The requirement to have training within the last 5 years is one of those pieces of junk.  For the first 8 years of concealed carry battles (the first concealed carry bill in modern history was run in 1994, when Chlouber and then-State Rep. Drew Clark both ran bills) this requirement was never mentioned, but in 2001 a well-meaning witness to a concealed carry bill let fly a wild idea: Bob Meyer, an Arapahoe County Republican activist and a certified firearms trainer, thought EVERYONE should have refresher courses in firearms use and safety.  Either arrogance (“There are too many stupid people with guns” attitude) or naiveté led him to suggest this new requirement, and now it has become a part of the snowball.

The problem is that once it is in the bill it is difficult to remove.  We’re doing our best to get rid of this requirement, but for now we can only say “Thanks, Bob.”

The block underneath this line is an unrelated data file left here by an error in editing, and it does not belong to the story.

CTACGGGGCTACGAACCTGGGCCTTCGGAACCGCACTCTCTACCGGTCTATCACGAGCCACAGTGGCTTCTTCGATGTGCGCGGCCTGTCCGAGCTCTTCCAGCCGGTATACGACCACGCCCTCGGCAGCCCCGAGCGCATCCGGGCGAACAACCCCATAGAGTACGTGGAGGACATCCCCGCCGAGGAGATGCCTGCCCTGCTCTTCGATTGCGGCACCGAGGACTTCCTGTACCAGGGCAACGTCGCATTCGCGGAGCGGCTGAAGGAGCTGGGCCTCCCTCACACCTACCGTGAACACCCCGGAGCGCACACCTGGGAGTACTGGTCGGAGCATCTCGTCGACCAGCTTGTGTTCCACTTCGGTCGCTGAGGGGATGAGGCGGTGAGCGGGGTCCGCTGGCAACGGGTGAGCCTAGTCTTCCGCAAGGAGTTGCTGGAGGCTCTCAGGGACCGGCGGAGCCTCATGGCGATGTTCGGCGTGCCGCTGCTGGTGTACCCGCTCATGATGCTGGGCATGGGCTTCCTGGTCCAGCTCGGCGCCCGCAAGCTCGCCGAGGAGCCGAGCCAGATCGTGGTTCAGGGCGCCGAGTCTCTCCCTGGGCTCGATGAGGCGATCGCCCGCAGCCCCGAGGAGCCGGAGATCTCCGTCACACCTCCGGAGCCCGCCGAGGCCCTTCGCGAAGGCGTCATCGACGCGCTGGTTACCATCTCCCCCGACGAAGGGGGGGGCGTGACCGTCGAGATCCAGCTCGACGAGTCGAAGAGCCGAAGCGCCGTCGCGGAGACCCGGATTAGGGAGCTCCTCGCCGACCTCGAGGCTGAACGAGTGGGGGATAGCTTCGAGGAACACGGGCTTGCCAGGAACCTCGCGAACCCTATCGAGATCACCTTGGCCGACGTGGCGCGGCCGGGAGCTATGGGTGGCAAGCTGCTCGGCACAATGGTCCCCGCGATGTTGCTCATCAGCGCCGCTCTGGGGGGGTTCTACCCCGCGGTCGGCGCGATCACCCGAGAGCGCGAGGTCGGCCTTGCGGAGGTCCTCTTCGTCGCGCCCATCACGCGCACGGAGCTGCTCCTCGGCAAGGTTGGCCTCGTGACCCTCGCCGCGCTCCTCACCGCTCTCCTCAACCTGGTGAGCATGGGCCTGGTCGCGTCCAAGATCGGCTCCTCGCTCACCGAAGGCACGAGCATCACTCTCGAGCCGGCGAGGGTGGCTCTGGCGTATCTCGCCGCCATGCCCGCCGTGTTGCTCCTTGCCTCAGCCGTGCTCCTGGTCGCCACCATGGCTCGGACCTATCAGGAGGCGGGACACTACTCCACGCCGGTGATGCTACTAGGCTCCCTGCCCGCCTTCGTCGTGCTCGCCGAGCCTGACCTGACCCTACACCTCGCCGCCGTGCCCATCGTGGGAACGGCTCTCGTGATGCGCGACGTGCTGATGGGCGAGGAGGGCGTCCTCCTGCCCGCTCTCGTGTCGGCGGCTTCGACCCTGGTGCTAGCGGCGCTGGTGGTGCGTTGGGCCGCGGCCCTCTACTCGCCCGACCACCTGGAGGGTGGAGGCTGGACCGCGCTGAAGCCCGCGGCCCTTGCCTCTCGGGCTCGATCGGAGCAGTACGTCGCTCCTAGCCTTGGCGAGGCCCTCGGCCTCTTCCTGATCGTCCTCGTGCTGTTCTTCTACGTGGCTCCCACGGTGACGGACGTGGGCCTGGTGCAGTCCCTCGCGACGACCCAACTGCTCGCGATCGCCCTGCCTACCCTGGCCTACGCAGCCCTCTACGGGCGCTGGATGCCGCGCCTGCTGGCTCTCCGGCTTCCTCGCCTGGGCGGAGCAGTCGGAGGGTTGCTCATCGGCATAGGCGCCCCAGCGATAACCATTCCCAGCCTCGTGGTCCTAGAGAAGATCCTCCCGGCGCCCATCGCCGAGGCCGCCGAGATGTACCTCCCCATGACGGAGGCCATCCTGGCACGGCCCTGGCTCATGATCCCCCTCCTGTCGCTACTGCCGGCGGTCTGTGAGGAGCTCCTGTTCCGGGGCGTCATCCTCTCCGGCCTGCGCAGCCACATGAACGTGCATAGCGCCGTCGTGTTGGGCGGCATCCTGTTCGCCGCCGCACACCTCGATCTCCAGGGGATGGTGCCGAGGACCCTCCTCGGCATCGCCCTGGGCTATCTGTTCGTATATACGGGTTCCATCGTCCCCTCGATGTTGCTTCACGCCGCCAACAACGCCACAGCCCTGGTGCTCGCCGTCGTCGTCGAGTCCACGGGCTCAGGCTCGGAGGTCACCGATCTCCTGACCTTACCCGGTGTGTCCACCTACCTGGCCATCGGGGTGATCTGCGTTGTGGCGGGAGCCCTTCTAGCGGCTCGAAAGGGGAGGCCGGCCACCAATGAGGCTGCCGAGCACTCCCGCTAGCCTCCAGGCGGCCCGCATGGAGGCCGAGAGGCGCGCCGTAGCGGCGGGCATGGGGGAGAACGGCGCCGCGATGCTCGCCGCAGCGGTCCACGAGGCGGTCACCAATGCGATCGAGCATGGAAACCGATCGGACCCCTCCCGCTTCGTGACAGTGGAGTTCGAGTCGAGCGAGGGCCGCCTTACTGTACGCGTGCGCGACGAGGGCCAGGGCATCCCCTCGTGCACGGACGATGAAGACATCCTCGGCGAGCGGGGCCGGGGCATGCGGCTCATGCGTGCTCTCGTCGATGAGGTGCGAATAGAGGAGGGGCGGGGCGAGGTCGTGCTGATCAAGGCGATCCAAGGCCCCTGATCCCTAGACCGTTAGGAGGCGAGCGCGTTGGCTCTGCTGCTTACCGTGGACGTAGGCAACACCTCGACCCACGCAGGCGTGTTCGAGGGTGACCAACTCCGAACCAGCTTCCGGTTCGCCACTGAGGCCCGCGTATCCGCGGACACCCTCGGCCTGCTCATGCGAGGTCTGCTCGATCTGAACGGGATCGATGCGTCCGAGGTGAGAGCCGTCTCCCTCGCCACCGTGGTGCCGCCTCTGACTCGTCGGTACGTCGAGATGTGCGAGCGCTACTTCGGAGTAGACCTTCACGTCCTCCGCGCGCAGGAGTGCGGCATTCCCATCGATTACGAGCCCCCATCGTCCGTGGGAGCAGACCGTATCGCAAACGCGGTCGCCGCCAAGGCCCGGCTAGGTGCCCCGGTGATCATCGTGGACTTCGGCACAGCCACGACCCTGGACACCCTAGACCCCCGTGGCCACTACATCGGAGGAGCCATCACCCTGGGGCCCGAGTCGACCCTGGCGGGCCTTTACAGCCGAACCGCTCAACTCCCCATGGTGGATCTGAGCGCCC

Why are things so difficult to remove from the bill?  Though we can give clear and convincing arguments for changes we would like to make to Chlouber’s bill, the fact is that logic is not dictating anything – politics is the driving force.

The Governor wants to pass a concealed carry bill, but he wants one so mucked up with concessions to the anti-gun lobby that even Tom Mauser should be happy with it.

The difference is that our side (other than RMGO and GOA) doesn’t push, they only give ground.  SAFE, Ceasefire and the rest of the gun ban group pushes and pushes, and once they get what they want, they push more.  They NEVER settle.  Unfortunately, the NRA always settles, long before the battle even happens.